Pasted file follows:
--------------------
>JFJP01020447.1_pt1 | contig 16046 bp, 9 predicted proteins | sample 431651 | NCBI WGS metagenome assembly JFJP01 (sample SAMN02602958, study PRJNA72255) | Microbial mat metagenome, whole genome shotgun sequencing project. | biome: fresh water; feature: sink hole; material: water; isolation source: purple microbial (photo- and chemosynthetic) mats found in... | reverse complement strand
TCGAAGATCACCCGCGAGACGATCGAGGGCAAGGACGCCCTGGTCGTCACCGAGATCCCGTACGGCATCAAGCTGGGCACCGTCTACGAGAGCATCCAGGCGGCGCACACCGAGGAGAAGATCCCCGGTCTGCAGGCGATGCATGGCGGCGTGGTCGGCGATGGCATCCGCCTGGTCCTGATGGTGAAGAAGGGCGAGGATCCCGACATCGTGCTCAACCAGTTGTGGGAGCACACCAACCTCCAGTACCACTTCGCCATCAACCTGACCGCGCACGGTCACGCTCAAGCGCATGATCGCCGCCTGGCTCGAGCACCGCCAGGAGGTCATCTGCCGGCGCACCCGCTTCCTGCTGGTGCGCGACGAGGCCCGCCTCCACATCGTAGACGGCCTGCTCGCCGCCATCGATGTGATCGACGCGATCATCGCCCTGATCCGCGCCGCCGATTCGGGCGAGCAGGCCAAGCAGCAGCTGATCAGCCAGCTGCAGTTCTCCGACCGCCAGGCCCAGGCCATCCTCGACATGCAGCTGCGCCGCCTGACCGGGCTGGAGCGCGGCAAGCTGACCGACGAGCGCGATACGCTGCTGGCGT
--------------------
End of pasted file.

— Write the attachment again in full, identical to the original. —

>JFJP01020447.1_pt1 | contig 16046 bp, 9 predicted proteins | sample 431651 | NCBI WGS metagenome assembly JFJP01 (sample SAMN02602958, study PRJNA72255) | Microbial mat metagenome, whole genome shotgun sequencing project. | biome: fresh water; feature: sink hole; material: water; isolation source: purple microbial (photo- and chemosynthetic) mats found in... | reverse complement strand
TCGAAGATCACCCGCGAGACGATCGAGGGCAAGGACGCCCTGGTCGTCACCGAGATCCCGTACGGCATCAAGCTGGGCACCGTCTACGAGAGCATCCAGGCGGCGCACACCGAGGAGAAGATCCCCGGTCTGCAGGCGATGCATGGCGGCGTGGTCGGCGATGGCATCCGCCTGGTCCTGATGGTGAAGAAGGGCGAGGATCCCGACATCGTGCTCAACCAGTTGTGGGAGCACACCAACCTCCAGTACCACTTCGCCATCAACCTGACCGCGCACGGTCACGCTCAAGCGCATGATCGCCGCCTGGCTCGAGCACCGCCAGGAGGTCATCTGCCGGCGCACCCGCTTCCTGCTGGTGCGCGACGAGGCCCGCCTCCACATCGTAGACGGCCTGCTCGCCGCCATCGATGTGATCGACGCGATCATCGCCCTGATCCGCGCCGCCGATTCGGGCGAGCAGGCCAAGCAGCAGCTGATCAGCCAGCTGCAGTTCTCCGACCGCCAGGCCCAGGCCATCCTCGACATGCAGCTGCGCCGCCTGACCGGGCTGGAGCGCGGCAAGCTGACCGACGAGCGCGATACGCTGCTGGCGT